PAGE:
We’re working on a boat today, a Dutch barge, converted into a rather splendid houseboat. Four of us, coming together to share ideas in person, to co-create a story, to learn. This morning, we sat on deck, with a teapot and four mugs, catching up, when suddenly a brass band kicked into life. Here in Amsterdam, it’s Liberation Day, a time when the country comes together to celebrate 70 years since they were liberated in the Second World War. A big celebration, and we happen to be floating right next to one of the concert venues.
Flags are being raised, dancers and musicians are hanging around and everyone’s preparing for tonight’s concert. Later on, the King will come right past our boat on the Royal barge, ready to moor up for the event.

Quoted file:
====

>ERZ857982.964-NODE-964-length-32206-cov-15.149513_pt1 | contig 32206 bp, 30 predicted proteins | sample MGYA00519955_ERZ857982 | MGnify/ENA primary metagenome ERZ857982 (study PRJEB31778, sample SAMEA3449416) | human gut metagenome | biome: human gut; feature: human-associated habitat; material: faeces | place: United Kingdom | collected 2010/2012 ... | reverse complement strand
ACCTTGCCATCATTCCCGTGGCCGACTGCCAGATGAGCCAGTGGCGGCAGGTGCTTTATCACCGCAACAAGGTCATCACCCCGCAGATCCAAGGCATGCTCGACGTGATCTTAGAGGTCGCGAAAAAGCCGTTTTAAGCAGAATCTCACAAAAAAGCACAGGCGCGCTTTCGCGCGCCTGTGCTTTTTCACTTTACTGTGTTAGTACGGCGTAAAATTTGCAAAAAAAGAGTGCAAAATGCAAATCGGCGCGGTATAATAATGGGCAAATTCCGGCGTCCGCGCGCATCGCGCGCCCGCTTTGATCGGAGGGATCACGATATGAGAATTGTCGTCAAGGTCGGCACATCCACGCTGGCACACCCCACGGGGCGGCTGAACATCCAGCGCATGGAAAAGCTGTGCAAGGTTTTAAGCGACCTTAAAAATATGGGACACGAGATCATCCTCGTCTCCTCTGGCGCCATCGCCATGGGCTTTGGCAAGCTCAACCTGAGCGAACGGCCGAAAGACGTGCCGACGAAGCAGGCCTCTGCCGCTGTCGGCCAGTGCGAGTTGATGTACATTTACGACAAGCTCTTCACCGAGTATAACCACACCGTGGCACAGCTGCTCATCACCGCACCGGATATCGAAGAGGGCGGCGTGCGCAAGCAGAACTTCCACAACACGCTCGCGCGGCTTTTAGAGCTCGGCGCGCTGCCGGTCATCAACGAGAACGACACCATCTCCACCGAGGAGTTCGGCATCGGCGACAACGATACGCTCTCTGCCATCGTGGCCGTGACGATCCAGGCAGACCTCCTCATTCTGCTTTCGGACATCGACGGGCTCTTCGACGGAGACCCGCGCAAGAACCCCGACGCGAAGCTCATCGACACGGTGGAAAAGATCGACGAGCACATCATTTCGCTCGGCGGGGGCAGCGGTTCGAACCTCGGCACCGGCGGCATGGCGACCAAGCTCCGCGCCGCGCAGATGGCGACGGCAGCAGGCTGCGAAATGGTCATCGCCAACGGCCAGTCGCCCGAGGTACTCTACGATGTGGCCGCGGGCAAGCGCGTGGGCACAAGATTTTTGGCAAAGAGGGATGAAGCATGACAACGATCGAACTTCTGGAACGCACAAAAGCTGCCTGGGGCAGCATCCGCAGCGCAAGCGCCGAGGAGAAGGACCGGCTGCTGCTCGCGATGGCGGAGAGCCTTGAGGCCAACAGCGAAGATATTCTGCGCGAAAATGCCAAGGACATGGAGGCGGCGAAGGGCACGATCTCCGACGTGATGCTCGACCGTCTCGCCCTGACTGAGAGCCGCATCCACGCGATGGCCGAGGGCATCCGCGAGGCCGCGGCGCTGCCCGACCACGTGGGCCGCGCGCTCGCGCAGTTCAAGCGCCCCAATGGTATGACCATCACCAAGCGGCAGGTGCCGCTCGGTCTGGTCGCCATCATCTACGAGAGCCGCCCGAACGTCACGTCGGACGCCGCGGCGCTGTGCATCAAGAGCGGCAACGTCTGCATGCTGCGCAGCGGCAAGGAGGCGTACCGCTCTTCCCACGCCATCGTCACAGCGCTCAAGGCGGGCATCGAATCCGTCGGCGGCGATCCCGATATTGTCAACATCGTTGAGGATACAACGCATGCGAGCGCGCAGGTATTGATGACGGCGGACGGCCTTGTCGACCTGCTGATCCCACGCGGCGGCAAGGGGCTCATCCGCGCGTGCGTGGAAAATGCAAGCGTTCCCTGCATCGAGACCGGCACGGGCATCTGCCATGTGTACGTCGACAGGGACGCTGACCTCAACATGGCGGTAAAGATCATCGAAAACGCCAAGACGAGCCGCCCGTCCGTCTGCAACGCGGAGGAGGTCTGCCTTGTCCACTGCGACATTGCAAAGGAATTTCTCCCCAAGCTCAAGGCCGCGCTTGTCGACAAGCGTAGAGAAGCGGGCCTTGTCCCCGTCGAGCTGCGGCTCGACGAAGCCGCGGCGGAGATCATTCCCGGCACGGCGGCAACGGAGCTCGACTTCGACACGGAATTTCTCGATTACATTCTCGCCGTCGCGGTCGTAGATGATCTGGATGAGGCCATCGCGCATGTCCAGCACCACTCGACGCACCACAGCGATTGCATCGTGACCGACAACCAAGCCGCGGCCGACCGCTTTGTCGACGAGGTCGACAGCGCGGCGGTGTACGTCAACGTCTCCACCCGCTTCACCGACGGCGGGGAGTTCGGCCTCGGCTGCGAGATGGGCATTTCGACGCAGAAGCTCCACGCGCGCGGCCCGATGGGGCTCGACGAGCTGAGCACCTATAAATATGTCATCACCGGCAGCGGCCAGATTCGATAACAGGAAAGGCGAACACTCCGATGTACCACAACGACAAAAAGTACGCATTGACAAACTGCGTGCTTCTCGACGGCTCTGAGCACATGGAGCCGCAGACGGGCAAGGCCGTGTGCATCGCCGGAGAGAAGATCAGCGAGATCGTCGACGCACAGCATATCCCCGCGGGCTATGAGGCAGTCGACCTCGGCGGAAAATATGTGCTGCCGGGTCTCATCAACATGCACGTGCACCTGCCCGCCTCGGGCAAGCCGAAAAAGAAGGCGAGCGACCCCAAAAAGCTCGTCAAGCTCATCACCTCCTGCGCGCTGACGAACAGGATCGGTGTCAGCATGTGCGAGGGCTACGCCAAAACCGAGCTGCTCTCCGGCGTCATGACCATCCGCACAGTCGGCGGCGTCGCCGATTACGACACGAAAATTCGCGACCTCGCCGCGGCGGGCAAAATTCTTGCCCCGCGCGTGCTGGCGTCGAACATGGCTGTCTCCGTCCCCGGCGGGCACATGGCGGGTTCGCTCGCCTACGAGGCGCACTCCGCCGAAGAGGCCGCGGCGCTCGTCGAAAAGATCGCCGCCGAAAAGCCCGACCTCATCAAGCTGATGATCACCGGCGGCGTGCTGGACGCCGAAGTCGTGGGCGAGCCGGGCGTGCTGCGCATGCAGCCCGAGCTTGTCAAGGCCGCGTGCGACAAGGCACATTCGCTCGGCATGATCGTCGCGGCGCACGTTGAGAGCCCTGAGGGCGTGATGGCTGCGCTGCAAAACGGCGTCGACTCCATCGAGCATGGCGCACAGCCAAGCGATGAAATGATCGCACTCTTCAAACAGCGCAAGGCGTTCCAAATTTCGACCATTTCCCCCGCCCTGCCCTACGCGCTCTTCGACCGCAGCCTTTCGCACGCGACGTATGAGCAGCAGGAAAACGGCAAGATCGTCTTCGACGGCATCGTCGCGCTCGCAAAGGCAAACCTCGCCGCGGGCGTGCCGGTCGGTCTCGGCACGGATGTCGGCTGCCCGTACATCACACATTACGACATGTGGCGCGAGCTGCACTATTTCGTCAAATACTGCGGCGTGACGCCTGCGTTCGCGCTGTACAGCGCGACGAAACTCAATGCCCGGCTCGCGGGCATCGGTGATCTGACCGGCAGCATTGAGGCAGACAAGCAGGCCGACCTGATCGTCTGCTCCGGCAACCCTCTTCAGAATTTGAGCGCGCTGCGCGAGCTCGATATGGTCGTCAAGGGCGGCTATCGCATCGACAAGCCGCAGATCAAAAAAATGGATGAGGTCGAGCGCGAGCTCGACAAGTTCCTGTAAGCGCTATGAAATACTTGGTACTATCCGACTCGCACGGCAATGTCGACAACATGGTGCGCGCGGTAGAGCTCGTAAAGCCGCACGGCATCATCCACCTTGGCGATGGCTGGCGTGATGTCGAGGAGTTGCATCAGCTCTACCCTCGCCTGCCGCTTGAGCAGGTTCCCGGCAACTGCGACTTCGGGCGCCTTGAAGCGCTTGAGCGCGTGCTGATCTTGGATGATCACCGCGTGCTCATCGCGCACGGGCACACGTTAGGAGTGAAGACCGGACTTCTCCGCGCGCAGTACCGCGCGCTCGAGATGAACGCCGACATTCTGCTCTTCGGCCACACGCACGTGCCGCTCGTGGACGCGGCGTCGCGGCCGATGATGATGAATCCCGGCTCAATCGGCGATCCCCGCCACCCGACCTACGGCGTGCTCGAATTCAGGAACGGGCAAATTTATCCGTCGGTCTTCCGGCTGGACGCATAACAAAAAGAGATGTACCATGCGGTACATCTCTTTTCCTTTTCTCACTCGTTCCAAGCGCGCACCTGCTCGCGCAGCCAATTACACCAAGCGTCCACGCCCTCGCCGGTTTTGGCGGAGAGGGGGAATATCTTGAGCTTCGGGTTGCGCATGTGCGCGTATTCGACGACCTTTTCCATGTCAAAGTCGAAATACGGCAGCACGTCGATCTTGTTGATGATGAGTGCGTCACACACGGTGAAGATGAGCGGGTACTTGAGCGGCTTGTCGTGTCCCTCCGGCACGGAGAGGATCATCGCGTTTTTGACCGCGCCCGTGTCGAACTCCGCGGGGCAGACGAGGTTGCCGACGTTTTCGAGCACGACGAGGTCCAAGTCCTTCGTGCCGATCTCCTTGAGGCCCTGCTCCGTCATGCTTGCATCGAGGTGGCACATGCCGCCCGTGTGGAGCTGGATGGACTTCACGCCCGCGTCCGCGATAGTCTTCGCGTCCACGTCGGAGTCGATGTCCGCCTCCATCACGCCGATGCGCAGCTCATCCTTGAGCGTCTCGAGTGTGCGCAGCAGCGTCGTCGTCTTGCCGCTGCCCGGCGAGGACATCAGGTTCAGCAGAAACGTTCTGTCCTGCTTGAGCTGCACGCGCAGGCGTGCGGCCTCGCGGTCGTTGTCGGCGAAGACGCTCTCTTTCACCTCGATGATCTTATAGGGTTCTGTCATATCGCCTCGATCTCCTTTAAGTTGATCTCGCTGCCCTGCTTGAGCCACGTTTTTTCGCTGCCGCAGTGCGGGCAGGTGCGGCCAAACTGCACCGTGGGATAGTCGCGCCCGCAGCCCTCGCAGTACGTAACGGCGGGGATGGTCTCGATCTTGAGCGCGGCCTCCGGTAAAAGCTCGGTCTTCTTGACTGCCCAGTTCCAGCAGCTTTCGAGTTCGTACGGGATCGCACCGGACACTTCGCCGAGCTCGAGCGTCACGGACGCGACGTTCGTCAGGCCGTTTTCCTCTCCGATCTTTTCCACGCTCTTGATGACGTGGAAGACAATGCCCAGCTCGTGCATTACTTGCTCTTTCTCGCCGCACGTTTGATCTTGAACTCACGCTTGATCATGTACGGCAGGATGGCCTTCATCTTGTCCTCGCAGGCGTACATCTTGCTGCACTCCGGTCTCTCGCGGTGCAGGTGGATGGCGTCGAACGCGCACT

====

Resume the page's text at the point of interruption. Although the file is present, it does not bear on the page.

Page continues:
Ritual. Ceremony. The signifiers of history and cohesive glue of society. Forged over time, embedded in our cultural conscience.
I think about it sometimes in emergent communities: where do we find our rituals? At some point, society agrees upon them, society decides what it wants to celebrate, what it fears, what it desires. Over time, the origins grow faint, they fade into obscurity, until only the celebration of the thing remains.
It’s these shadows, these relics, embodied in our behaviour and beliefs that record their passing. But the length of those shadows gives us a shared history, a cohesion, a society.
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